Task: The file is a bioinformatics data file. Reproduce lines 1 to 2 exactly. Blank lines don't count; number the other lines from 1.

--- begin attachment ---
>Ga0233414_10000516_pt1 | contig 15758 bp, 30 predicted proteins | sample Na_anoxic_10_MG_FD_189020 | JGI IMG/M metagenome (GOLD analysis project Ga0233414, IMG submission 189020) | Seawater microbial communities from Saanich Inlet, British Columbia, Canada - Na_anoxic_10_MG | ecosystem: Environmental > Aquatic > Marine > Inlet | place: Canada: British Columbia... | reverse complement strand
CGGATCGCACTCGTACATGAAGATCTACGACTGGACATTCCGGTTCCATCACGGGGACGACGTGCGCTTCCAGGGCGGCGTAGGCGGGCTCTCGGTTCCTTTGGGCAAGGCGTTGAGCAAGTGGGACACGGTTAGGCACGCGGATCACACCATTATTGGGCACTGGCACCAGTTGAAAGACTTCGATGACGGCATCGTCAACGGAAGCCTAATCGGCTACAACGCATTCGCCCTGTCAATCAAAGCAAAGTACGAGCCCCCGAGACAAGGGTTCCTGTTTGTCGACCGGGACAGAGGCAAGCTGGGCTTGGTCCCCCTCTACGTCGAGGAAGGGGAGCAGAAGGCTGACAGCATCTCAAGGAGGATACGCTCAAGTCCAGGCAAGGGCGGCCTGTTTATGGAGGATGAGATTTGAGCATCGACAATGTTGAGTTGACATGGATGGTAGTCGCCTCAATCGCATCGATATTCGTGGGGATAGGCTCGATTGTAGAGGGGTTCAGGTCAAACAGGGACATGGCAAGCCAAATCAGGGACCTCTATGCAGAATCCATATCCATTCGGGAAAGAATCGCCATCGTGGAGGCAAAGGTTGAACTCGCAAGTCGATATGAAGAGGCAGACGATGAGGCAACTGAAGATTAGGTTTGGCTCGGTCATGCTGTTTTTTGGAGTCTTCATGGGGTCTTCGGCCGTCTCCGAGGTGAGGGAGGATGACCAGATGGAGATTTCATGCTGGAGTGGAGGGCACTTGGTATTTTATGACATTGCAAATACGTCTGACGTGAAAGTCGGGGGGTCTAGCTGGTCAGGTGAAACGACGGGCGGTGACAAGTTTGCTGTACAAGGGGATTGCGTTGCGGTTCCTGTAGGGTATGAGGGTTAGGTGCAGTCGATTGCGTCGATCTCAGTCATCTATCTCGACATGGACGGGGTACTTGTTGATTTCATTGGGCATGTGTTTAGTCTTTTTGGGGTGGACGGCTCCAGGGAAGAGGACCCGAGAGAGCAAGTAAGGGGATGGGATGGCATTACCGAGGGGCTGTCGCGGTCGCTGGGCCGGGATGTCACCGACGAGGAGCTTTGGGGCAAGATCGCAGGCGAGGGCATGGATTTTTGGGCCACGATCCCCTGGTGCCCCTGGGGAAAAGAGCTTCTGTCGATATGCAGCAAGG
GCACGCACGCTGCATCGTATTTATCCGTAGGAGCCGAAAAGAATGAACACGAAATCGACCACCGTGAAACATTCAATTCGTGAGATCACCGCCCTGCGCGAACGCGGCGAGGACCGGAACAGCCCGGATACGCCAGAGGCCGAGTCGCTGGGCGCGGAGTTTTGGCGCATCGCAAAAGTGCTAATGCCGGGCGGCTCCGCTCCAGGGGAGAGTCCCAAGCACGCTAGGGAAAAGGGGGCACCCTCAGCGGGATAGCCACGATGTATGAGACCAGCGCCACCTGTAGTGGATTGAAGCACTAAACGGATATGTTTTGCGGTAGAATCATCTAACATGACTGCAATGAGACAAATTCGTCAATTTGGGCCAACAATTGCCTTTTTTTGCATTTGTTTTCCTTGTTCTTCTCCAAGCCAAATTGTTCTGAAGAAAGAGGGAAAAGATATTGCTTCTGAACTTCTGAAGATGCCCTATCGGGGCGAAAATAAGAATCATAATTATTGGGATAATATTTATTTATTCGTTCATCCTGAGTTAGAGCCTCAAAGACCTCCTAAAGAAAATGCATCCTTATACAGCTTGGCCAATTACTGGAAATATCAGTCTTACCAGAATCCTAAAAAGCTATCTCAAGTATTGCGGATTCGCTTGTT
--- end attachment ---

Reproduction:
>Ga0233414_10000516_pt1 | contig 15758 bp, 30 predicted proteins | sample Na_anoxic_10_MG_FD_189020 | JGI IMG/M metagenome (GOLD analysis project Ga0233414, IMG submission 189020) | Seawater microbial communities from Saanich Inlet, British Columbia, Canada - Na_anoxic_10_MG | ecosystem: Environmental > Aquatic > Marine > Inlet | place: Canada: British Columbia... | reverse complement strand
CGGATCGCACTCGTACATGAAGATCTACGACTGGACATTCCGGTTCCATCACGGGGACGACGTGCGCTTCCAGGGCGGCGTAGGCGGGCTCTCGGTTCCTTTGGGCAAGGCGTTGAGCAAGTGGGACACGGTTAGGCACGCGGATCACACCATTATTGGGCACTGGCACCAGTTGAAAGACTTCGATGACGGCATCGTCAACGGAAGCCTAATCGGCTACAACGCATTCGCCCTGTCAATCAAAGCAAAGTACGAGCCCCCGAGACAAGGGTTCCTGTTTGTCGACCGGGACAGAGGCAAGCTGGGCTTGGTCCCCCTCTACGTCGAGGAAGGGGAGCAGAAGGCTGACAGCATCTCAAGGAGGATACGCTCAAGTCCAGGCAAGGGCGGCCTGTTTATGGAGGATGAGATTTGAGCATCGACAATGTTGAGTTGACATGGATGGTAGTCGCCTCAATCGCATCGATATTCGTGGGGATAGGCTCGATTGTAGAGGGGTTCAGGTCAAACAGGGACATGGCAAGCCAAATCAGGGACCTCTATGCAGAATCCATATCCATTCGGGAAAGAATCGCCATCGTGGAGGCAAAGGTTGAACTCGCAAGTCGATATGAAGAGGCAGACGATGAGGCAACTGAAGATTAGGTTTGGCTCGGTCATGCTGTTTTTTGGAGTCTTCATGGGGTCTTCGGCCGTCTCCGAGGTGAGGGAGGATGACCAGATGGAGATTTCATGCTGGAGTGGAGGGCACTTGGTATTTTATGACATTGCAAATACGTCTGACGTGAAAGTCGGGGGGTCTAGCTGGTCAGGTGAAACGACGGGCGGTGACAAGTTTGCTGTACAAGGGGATTGCGTTGCGGTTCCTGTAGGGTATGAGGGTTAGGTGCAGTCGATTGCGTCGATCTCAGTCATCTATCTCGACATGGACGGGGTACTTGTTGATTTCATTGGGCATGTGTTTAGTCTTTTTGGGGTGGACGGCTCCAGGGAAGAGGACCCGAGAGAGCAAGTAAGGGGATGGGATGGCATTACCGAGGGGCTGTCGCGGTCGCTGGGCCGGGATGTCACCGACGAGGAGCTTTGGGGCAAGATCGCAGGCGAGGGCATGGATTTTTGGGCCACGATCCCCTGGTGCCCCTGGGGAAAAGAGCTTCTGTCGATATGCAGCAAGG